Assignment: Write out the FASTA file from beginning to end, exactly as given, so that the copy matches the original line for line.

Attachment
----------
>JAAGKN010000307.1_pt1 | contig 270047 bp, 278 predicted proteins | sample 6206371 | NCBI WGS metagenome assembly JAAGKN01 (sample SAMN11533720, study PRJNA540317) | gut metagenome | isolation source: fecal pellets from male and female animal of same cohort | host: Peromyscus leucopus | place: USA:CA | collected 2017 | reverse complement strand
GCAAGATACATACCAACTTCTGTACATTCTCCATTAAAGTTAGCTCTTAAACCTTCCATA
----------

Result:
>JAAGKN010000307.1_pt1 | contig 270047 bp, 278 predicted proteins | sample 6206371 | NCBI WGS metagenome assembly JAAGKN01 (sample SAMN11533720, study PRJNA540317) | gut metagenome | isolation source: fecal pellets from male and female animal of same cohort | host: Peromyscus leucopus | place: USA:CA | collected 2017 | reverse complement strand
GCAAGATACATACCAACTTCTGTACATTCTCCATTAAAGTTAGCTCTTAAACCTTCCATA